Base 4dr All-wheel Drive
2010 Lexus RX 450h

MSRP ?

$44,275
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EngineEngine V-6
MPGMPG 30 City / 28 Hwy
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2010 RX 450h Overview

2010 Lexus RX 450h - Click above for high-res image gallery With a slew of sensors and CPUs, the 2010 Lexus RX450h can pretty much drive itself. Want to go somewhere? Sit down in the driver's seat, use the Remote Touch device (a.k.a. "mouse") to tell the crossover where you want to go, and follow the easy-as-store-bought-pie instructions to your destination. Whether or not this is a good thing depends on how badly you want to feel like you're in control of your commute. For those concerned about fuel economy and comfort, the almost-autonomous nature of the RX450h is nice, but certainly doesn't offer a tremendous amount of ability to control how much fuel you burn moving down the street. As it turns out, this is a feature, not a bug. Find out why after the jump. %Gallery-81465% Photos by Sebastian Blanco / Copyright ©2009 Weblogs, Inc. How does the RX450h make it absurdly easy to get from one point to another? Through a combination of shiny luxuries and thoughtful technologies that give the operator fewer things to concentrate on while driving. Front and center among these new technologies is the car's heads-up display (HUD), which integrates directions from the navigation system in an amazingly intuitive way. Of course, to see those HUD arrows, you need to have the navigation system, which adds at least $2,550 to the RX450h's $41,660 base price. Whether or not you opt to spend the extra money, the HUD exemplifies how Lexus has made the RX450h a simple and comfortable hybrid. Aside from directions, it displays your speed, along with the ability to adjust the brightness and angle to provide exactly the right look no matter the conditions (it can also be turned off). During long drives, when it comes time to lean forward on the steering wheel to straighten up the back for a few moments, you can still see how fast you're going, something we truly appreciated after a few hours on the highway. Of course, if you're letting the RX450h control its own speed with its adaptive cruise control, knowing your mph doesn't matter as much, but still, it's a nice touch. We drove just over 550 miles during our week with this all-wheel drive 2010 Lexus 450h. For the first 250 or so miles, we let the machine do its thing in Eco mode: the adaptive cruise control was on and set to just a hair over the speed limit, climate control was set to auto and we followed the navigation system where it told us to go. The distance that the adaptive cruise control sets between the RX450h and the vehicle in front of it is, of course, adjustable. Nonetheless, it's not suitable for drafting – which we don't endorse anyway – and on the closest setting, it still kept us a safe distance away from other vehicles, even when people shifted lanes directly in front of us. On auto-pilot (or as close as it gets these days), the …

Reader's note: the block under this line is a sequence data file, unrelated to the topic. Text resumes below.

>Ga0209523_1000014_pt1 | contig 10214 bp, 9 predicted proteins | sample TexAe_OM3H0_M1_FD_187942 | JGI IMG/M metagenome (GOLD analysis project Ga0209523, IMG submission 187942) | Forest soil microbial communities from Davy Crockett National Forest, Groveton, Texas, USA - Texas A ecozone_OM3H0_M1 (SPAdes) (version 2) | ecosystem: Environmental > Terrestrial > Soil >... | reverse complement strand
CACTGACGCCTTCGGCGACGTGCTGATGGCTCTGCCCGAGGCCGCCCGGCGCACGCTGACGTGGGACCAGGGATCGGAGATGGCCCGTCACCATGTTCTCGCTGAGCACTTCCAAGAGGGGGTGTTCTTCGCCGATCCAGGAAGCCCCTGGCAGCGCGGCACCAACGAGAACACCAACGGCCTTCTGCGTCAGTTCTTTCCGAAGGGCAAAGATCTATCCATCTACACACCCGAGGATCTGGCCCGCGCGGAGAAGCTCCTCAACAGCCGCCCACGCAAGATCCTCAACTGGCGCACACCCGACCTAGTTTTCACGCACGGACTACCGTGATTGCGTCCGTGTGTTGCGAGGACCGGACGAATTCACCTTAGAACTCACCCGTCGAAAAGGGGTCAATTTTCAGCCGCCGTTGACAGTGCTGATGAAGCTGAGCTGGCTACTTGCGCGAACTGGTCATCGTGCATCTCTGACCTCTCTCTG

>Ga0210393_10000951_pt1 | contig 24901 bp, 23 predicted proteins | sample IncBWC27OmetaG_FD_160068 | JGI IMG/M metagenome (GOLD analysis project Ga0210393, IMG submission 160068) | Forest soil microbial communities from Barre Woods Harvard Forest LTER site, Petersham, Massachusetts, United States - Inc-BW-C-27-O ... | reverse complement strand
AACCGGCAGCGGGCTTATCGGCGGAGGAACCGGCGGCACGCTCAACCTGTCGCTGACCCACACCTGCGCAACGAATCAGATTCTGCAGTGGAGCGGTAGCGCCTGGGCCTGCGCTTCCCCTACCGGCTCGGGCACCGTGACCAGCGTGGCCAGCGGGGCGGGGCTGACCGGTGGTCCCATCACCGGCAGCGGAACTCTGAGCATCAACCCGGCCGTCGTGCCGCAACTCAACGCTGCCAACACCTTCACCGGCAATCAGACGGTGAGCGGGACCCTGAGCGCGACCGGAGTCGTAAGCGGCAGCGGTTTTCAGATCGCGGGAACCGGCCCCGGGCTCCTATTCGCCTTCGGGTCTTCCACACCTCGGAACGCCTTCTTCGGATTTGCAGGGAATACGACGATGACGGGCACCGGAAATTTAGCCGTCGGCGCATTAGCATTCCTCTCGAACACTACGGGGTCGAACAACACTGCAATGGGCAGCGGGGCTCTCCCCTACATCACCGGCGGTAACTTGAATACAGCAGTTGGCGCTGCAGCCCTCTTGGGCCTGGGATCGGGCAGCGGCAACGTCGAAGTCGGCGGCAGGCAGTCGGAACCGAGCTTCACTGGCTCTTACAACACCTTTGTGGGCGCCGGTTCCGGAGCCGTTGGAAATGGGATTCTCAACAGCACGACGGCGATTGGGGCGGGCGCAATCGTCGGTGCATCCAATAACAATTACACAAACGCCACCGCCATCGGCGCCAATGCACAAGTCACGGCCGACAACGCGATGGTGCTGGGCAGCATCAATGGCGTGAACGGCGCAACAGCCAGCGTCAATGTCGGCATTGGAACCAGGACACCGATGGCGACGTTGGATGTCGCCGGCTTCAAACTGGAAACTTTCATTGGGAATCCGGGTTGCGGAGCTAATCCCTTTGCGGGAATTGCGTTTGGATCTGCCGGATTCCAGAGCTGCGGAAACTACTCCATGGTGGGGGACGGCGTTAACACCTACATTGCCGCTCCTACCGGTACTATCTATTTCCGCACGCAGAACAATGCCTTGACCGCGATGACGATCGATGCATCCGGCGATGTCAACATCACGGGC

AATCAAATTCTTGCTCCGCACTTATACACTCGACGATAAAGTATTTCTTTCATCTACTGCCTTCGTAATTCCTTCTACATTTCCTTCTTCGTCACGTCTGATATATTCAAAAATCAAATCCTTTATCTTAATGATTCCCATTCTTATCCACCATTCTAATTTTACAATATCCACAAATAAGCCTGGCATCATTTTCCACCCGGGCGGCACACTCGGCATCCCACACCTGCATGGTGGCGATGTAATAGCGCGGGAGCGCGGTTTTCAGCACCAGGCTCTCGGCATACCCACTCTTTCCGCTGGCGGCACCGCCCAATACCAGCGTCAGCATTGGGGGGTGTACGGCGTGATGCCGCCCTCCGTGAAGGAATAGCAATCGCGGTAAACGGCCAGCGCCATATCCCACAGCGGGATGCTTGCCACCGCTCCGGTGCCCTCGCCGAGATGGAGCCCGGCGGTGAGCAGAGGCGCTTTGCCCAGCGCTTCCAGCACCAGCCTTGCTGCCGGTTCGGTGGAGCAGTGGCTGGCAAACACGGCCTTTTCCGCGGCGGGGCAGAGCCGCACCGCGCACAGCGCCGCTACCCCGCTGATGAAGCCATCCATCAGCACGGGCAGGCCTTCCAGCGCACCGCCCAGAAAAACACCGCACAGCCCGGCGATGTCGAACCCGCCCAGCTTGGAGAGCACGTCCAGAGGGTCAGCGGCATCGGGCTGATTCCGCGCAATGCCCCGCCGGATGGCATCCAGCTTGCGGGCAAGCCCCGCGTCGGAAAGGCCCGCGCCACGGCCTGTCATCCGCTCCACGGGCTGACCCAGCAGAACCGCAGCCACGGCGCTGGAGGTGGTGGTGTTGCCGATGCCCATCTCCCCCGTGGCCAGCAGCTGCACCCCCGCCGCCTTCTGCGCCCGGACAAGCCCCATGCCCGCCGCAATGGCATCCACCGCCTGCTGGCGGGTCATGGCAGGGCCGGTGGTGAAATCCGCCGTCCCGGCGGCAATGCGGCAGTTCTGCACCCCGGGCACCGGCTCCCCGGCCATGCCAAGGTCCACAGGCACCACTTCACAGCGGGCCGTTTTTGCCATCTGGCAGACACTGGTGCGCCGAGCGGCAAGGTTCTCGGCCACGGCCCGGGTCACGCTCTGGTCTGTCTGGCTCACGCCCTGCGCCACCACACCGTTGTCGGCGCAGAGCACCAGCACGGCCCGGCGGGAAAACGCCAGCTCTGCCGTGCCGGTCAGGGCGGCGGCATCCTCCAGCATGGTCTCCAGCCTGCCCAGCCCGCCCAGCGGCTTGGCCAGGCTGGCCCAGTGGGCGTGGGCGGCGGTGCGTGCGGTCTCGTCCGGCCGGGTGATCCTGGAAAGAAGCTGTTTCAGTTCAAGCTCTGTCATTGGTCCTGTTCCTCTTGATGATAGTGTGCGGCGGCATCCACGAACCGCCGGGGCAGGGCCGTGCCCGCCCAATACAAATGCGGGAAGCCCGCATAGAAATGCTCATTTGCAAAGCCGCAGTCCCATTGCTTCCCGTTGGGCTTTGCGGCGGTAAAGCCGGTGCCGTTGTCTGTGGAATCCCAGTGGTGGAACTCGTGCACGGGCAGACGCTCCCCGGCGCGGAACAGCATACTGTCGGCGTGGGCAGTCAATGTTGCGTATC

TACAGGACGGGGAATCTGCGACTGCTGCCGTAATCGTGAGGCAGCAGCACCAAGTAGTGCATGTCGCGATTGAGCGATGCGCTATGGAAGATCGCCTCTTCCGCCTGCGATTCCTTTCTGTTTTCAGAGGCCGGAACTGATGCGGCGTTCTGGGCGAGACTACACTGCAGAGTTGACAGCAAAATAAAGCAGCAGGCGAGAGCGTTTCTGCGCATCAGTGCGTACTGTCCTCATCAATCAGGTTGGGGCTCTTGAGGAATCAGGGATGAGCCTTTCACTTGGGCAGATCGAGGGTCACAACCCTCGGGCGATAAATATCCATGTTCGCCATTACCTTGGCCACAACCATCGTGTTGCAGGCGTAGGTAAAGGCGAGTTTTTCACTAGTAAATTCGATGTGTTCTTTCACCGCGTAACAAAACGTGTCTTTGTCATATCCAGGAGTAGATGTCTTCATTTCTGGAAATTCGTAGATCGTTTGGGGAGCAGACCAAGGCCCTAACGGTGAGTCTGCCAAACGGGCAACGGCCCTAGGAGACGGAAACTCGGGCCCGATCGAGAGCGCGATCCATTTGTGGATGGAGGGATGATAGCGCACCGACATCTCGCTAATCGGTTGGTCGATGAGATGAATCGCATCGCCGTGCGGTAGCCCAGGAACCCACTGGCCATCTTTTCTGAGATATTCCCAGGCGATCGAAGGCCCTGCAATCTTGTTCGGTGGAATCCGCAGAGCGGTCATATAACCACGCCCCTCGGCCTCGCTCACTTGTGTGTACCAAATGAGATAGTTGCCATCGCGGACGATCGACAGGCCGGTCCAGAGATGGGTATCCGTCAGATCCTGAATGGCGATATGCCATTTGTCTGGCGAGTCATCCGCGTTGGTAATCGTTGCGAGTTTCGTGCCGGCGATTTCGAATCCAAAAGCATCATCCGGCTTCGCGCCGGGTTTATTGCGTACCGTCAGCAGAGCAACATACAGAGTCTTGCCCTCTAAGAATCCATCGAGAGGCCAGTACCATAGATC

Full Review

2010 RX 450h Overview

2010 Lexus RX 450h - Click above for high-res image gallery With a slew of sensors and CPUs, the 2010 Lexus RX450h can pretty much drive itself. Want to go somewhere? Sit down in the driver's seat, use the Remote Touch device (a.k.a. "mouse") to tell the crossover where you want to go, and follow the easy-as-store-bought-pie instructions to your destination. Whether or not this is a good thing depends on how badly you want to feel like you're in control of your commute. For those concerned about fuel economy and comfort, the almost-autonomous nature of the RX450h is nice, but certainly doesn't offer a tremendous amount of ability to control how much fuel you burn moving down the street. As it turns out, this is a feature, not a bug. Find out why after the jump. %Gallery-81465% Photos by Sebastian Blanco / Copyright ©2009 Weblogs, Inc. How does the RX450h make it absurdly easy to get from one point to another? Through a combination of shiny luxuries and thoughtful technologies that give the operator fewer things to concentrate on while driving. Front and center among these new technologies is the car's heads-up display (HUD), which integrates directions from the navigation system in an amazingly intuitive way. Of course, to see those HUD arrows, you need to have the navigation system, which adds at least $2,550 to the RX450h's $41,660 base price. Whether or not you opt to spend the extra money, the HUD exemplifies how Lexus has made the RX450h a simple and comfortable hybrid. Aside from directions, it displays your speed, along with the ability to adjust the brightness and angle to provide exactly the right look no matter the conditions (it can also be turned off). During long drives, when it comes time to lean forward on the steering wheel to straighten up the back for a few moments, you can still see how fast you're going, something we truly appreciated after a few hours on the highway. Of course, if you're letting the RX450h control its own speed with its adaptive cruise control, knowing your mph doesn't matter as much, but still, it's a nice touch. We drove just over 550 miles during our week with this all-wheel drive 2010 Lexus 450h. For the first 250 or so miles, we let the machine do its thing in Eco mode: the adaptive cruise control was on and set to just a hair over the speed limit, climate control was set to auto and we followed the navigation system where it told us to go. The distance that the adaptive cruise control sets between the RX450h and the vehicle in front of it is, of course, adjustable. Nonetheless, it's not suitable for drafting – which we don't endorse anyway – and on the closest setting, it still kept us a safe distance away from other vehicles, even when people shifted lanes directly in front of us. On auto-pilot (or as close as it gets these days), the …Hide Full Review